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Ken Slone
Fall Storm on an Indian Summer Sunday Morning

I HAVE TO TILT MY CHAIR BACK
Not too far so as to see only sky
But far enough to see colors falling
In the wind, from the wind through
The high canopy

Which is lifting from the falling
Exposing gray sky.
Thunder rides on the back of the wind
Announces like the too late morning warmth
The change signaled from yesterday’s low arcing sun.

I have to be out here to listen
To the train on the wind,
Wait for the coal train’s
Chalkboard screech.
It sounds as if it is riding on tracks transplanted
from Big Sandy riverside to our mountainside.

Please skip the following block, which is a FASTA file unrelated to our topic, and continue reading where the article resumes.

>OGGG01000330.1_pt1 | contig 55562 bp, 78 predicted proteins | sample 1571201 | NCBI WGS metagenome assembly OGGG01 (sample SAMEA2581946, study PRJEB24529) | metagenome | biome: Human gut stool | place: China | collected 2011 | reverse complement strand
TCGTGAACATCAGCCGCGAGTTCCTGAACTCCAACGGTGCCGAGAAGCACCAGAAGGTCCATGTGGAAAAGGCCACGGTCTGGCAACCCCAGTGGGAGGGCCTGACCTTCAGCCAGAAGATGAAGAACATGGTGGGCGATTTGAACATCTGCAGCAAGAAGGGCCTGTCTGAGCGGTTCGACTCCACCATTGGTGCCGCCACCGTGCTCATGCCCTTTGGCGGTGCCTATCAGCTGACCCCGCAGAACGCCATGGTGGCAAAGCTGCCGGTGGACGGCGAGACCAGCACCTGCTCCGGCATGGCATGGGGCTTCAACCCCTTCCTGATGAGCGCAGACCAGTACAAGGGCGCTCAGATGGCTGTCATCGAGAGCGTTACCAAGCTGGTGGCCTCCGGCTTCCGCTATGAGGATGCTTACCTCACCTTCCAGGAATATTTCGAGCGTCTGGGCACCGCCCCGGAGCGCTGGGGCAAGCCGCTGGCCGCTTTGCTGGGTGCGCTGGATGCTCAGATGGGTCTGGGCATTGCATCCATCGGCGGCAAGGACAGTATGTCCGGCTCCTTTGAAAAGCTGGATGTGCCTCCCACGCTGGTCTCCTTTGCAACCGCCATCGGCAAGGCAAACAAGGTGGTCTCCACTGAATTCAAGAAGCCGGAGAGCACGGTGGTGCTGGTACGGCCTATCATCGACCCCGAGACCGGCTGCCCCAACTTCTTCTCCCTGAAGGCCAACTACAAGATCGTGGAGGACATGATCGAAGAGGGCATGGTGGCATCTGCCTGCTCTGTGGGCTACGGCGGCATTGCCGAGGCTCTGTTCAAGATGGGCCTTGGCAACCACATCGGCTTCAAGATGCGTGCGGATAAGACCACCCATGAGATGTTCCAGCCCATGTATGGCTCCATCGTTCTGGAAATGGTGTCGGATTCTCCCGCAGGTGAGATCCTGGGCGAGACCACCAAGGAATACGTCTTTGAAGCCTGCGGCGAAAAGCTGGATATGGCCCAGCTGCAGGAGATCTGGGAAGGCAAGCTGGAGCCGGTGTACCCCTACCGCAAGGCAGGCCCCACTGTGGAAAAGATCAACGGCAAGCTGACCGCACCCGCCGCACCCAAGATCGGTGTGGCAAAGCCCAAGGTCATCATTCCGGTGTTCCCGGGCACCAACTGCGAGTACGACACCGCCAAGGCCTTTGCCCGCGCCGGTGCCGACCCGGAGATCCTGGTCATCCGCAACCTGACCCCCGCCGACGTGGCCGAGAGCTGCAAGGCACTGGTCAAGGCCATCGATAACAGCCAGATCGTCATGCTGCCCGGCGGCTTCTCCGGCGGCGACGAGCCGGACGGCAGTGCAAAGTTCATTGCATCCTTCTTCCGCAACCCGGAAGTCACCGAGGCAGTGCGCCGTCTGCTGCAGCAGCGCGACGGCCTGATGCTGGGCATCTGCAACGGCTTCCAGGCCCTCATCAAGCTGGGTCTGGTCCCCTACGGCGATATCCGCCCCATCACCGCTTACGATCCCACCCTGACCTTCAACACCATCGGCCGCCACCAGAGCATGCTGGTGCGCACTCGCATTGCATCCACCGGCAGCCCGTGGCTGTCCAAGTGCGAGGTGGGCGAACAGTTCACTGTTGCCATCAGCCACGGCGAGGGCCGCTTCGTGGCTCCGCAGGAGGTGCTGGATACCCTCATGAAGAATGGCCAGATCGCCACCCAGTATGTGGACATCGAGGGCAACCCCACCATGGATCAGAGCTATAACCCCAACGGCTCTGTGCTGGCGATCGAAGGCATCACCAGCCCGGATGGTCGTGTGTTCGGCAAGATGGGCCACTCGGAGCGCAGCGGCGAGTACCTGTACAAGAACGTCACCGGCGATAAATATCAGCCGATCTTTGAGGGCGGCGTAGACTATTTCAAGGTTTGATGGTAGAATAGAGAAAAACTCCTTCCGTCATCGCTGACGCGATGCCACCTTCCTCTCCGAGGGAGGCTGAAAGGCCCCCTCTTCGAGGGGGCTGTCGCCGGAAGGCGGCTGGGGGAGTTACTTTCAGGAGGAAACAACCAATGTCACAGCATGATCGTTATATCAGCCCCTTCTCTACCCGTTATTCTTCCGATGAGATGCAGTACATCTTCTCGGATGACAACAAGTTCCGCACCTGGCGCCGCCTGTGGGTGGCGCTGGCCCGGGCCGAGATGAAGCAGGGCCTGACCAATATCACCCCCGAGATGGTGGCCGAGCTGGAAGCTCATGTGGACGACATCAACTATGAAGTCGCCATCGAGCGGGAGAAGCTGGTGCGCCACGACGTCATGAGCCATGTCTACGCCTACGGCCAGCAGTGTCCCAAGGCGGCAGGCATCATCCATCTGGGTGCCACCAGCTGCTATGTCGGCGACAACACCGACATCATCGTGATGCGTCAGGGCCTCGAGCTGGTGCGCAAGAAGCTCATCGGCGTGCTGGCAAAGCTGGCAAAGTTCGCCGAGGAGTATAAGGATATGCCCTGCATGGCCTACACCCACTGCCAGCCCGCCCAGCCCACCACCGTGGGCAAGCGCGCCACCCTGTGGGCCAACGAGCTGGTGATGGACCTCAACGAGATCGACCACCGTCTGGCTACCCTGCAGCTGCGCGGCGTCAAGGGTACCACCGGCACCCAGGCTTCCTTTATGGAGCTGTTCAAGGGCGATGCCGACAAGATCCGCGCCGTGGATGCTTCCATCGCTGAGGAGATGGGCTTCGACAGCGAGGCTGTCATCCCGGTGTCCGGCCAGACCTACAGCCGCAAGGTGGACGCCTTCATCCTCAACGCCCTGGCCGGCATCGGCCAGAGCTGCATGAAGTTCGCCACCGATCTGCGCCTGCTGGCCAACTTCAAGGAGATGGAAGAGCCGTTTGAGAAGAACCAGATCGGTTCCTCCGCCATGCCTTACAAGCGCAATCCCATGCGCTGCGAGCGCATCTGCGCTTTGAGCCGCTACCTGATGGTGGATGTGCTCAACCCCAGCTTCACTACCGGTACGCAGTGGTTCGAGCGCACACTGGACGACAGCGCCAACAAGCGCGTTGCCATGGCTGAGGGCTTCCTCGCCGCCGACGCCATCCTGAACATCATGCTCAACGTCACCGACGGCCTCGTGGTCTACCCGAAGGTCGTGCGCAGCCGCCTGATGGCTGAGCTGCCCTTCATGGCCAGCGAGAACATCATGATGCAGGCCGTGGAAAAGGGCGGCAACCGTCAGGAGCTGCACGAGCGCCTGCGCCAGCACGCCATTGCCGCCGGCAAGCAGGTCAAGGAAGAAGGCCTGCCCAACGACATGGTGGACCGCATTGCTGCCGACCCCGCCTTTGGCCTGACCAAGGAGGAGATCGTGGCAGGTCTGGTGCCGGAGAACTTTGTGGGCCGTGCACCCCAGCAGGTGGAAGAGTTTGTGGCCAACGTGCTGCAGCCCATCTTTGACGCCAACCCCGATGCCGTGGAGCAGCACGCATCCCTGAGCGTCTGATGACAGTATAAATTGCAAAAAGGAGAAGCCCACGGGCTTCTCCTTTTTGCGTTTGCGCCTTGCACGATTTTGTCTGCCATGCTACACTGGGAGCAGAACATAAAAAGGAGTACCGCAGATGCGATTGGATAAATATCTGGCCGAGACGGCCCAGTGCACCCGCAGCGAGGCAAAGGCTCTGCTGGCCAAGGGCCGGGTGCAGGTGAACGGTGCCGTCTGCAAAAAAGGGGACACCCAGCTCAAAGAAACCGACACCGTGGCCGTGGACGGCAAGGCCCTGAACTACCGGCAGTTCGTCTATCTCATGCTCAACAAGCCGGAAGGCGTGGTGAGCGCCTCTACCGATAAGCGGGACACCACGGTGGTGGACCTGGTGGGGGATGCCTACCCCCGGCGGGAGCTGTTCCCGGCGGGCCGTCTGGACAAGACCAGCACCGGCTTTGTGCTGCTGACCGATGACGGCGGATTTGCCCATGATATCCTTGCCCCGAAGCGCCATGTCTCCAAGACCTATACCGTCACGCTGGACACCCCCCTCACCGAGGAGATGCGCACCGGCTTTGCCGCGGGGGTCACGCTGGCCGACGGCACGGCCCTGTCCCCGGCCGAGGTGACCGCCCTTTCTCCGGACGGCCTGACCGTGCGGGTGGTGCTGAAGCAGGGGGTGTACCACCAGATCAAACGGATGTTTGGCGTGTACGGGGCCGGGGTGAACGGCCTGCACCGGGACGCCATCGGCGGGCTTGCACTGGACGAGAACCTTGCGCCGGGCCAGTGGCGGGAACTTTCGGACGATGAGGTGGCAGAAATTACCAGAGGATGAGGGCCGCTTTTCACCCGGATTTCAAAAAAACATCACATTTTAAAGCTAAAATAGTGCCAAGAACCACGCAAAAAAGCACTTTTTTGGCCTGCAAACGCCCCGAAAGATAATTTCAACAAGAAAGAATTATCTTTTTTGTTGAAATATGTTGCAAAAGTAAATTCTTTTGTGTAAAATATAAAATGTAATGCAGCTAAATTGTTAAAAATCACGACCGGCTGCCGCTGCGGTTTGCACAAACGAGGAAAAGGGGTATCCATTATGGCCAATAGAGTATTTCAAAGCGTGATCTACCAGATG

Why we fear change
Is because we fail to notice
Its apex
Loud and orange and yellow
And smelling of wood smoke.

I look forward to the loss of
Canopy – many-shaded green.
The sky will not forever remain gray.
Tomorrow with my head tilted so
I may imagine cold and then the snow
and then the new spring green concave dome.

Professor of English Ken Slone received the Great Teacher Award in 1999 for teaching his students to take pride in their Appalachian heritage and to write from their hearts. His book of poetry, At Home in the Mountains, was published in 2001. His book, Mountain Teacher – An Eastern Kentucky Teacher Tells His Story was published in 2005. After earning his graduate degree from Xavier University in Cincinnati, Ohio, Ken returned to his home county of Johnson. He is retired from Big Sandy Community & Technical College after a 36-year teaching career. He and his wife Debbie spend winter months on the beach at North Myrtle Beach, South Carolina.

 

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